Fish and learn!

Sometimes it takes a few tries to get it right. In a recent post I wrote about fishing for an hour and catching nothing big enough to keep for dinner. Followed by fishing for an hour and catching two fish just big enough to make one dinner for Karen and I. Keep reading for updates…

Note:  It will take me a day or two to get the video uploaded, it will have to wait until we get a better internet connection.

We finished our business in Ponce Wednesday where some packages caught up with us, and we topped off the boat with fuel. Just in case you are wondering, the last time we filled the boat’s tank was in Florida in December. In the three months since then, we have bought a total of about 83 gallons of diesel, and that includes what we picked up yesterday. The boat’s fuel tank holds about 168 gallons, so in three months we used only about a half tank of fuel.  We use fuel obviously for the main engine to move the boat when there is no wind, but also to run the generator.  For about 60 to 90 minutes every morning the generator runs to top up the batteries, and to supply the power to run the reverse osmosis unit that makes fresh water from seawater.

Here on the south coast of Puerto Rico during the day the trade winds dominate, blowing mostly from the east or northeast. If you try to fight them, you have a tough, rough, wet, and bumpy ride to get further east.  After sunset, on the other hand, the land cools down, and the sea stays warm, so you get a classic land breeze blowing from land to sea.  If you stay close to shore, you can make progress eastward on an easy reach instead of a rough and tumble beat. 

This morning we weighed anchor at about 7AM to catch the last of that land breeze and get us back to our jumping off point for further eastward travel at Isla Caja de Muerta.  Our timing was perfect, and we had an easy, comfortable sail over to the island. 

Before we dropped anchor I picked a spot to try a bit of what I thought I had learned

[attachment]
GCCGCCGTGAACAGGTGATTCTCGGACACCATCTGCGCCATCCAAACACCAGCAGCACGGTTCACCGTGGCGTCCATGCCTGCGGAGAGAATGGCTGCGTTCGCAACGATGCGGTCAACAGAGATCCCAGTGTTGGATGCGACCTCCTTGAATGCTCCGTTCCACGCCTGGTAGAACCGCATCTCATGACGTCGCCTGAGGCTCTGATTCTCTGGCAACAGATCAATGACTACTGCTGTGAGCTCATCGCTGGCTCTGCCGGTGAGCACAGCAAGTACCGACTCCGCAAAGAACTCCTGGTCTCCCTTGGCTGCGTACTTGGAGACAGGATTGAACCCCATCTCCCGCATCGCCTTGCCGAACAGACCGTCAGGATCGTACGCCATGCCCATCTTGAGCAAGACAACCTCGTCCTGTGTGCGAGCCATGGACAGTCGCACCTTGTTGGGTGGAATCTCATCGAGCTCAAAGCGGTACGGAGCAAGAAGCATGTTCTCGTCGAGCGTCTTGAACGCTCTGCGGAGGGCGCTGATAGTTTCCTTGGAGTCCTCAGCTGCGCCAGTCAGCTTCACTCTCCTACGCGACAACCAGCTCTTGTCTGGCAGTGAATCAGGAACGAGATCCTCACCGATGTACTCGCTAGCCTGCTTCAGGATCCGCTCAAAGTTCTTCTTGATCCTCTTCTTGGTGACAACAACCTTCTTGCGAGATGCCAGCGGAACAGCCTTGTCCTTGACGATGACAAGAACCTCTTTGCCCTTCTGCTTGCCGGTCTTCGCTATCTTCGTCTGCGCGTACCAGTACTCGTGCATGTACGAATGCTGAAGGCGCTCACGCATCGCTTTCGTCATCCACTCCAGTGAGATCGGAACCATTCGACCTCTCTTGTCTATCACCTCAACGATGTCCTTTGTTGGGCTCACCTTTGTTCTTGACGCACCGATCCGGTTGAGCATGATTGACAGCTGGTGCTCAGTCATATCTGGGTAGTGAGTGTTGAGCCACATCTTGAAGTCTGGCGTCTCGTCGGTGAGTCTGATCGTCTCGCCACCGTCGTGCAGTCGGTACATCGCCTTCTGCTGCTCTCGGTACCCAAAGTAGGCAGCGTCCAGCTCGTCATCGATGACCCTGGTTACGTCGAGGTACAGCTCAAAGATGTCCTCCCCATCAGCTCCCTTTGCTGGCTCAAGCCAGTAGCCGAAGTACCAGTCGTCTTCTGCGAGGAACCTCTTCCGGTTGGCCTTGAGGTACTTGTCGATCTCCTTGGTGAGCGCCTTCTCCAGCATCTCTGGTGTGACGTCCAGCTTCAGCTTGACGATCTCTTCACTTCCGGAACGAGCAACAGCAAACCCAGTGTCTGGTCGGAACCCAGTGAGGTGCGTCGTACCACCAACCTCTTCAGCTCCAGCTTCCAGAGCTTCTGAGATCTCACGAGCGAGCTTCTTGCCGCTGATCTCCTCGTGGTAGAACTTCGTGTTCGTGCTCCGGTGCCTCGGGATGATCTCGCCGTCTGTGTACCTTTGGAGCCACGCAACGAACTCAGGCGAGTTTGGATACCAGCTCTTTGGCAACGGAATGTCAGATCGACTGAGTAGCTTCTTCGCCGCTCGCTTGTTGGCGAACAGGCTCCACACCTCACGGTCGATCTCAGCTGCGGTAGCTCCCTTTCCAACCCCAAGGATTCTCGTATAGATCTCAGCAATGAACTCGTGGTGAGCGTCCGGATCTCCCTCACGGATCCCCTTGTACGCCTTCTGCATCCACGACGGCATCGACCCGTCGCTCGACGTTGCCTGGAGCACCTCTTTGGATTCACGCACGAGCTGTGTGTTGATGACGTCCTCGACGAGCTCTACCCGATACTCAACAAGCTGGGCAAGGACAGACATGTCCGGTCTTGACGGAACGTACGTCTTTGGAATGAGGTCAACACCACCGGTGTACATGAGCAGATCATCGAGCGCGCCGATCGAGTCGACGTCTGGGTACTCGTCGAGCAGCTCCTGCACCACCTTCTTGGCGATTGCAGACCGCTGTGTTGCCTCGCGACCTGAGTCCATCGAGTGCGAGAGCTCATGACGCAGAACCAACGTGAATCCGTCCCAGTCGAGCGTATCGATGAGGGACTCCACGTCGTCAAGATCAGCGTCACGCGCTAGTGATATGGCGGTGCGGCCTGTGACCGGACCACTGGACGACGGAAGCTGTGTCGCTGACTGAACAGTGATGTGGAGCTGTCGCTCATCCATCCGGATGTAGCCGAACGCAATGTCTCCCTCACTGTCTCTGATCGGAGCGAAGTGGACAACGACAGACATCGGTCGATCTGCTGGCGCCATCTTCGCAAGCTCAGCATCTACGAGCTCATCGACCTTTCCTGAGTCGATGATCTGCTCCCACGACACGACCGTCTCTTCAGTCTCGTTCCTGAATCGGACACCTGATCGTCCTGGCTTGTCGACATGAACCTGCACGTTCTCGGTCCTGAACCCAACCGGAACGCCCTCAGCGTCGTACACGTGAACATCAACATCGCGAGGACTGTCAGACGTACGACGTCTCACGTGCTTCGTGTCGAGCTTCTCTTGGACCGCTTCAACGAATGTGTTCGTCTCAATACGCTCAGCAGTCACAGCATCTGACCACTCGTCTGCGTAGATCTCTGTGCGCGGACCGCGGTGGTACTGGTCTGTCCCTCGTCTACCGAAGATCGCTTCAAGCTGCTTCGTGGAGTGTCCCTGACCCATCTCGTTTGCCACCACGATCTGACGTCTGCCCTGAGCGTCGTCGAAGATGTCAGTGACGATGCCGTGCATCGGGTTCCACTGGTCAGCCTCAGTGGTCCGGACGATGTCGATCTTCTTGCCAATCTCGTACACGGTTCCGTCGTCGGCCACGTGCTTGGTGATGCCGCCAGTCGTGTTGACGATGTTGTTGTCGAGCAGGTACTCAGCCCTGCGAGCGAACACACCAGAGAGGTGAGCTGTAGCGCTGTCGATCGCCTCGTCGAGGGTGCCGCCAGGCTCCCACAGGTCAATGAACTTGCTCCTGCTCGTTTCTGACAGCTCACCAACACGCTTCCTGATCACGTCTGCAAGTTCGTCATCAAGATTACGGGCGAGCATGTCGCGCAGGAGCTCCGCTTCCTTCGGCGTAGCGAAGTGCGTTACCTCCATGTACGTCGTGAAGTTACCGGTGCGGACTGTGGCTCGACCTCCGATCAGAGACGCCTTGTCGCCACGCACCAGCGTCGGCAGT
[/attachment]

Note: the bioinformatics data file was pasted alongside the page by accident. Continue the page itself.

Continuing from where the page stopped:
A very tasty red hind grouper.

about fishing here. Proving that old dogs CAN learn new tricks, in 20 minutes I had three nice sized grouper in the boat.  Enough fish for a week’s worth of dinners.  We had the first fillet baked in creole tomato sauce tonight.  Absolutely delicious. Karen liked it so much, she suggested we stay an extra day here and put more grouper in the freezer.


Green sea turtle up for air.

By 10AM we were comfortably anchored as the tradewinds built back to their normal daytime strength of 15 to 25 knots.  Karen was entertained by a number of turtles (at least 3, maybe 5 or 6) that went about their turtle business around the boat along with brown boobies, and (her favorite) frigatebirds.

Meanwhile, I invented an underwater camera


Juvenile brown booby patrols the air.

trap to see what I could bait up with the grouper carcasses. 

I tried twice with the camera trap, day and night.  I was really surprised by what showed up in the daytime video…  a pair of remoras. Fish with flat heads that attach themselves to other, much larger, fish which they follow around and scavenge food scraps from.  We have seen them before treating Harmonie as their host. I guess they have just been hanging around the boat hoping for food. 

Watching the remoras on video it is obvious that their sense of smell is better than their eyesight.  Although the come over to the area of the carcass within a few minutes, they initially poke at the camera.  Then at the lead sinker anchoring the fish carcass.  It seems they only find the real food when they blunder onto it.  After a half hour of pulling on it, they really haven’t actually eaten any significant fraction of it.

At night, I was surprised—again.  The grouper carcass attracted no attention at all.  The lights, however, did quickly attract a cloud of plankton and fish larvae.  Before long we had a small grunt who set himself up as the beneficiary of the bright lights and was picking off what he considered the tastiest bits of the plankton cloud.

At Karen’s request we stayed to catch more grouper, or at least that was the plan.  In the morning we went back to the reef where we had success yesterday, and on our second drift off into deep water I was retrieving the jig rapidly from 100 feet down when I was bit–hard–by something that immediately ran off a lot of line.  Five minutes of spirited struggle later, and I had an eight pound bigeye tuna on deck.  Not at all what I was expecting,  and a surprising catch in so close to shore, but as one of the most highly rated fish for sushi, we’ll take it!

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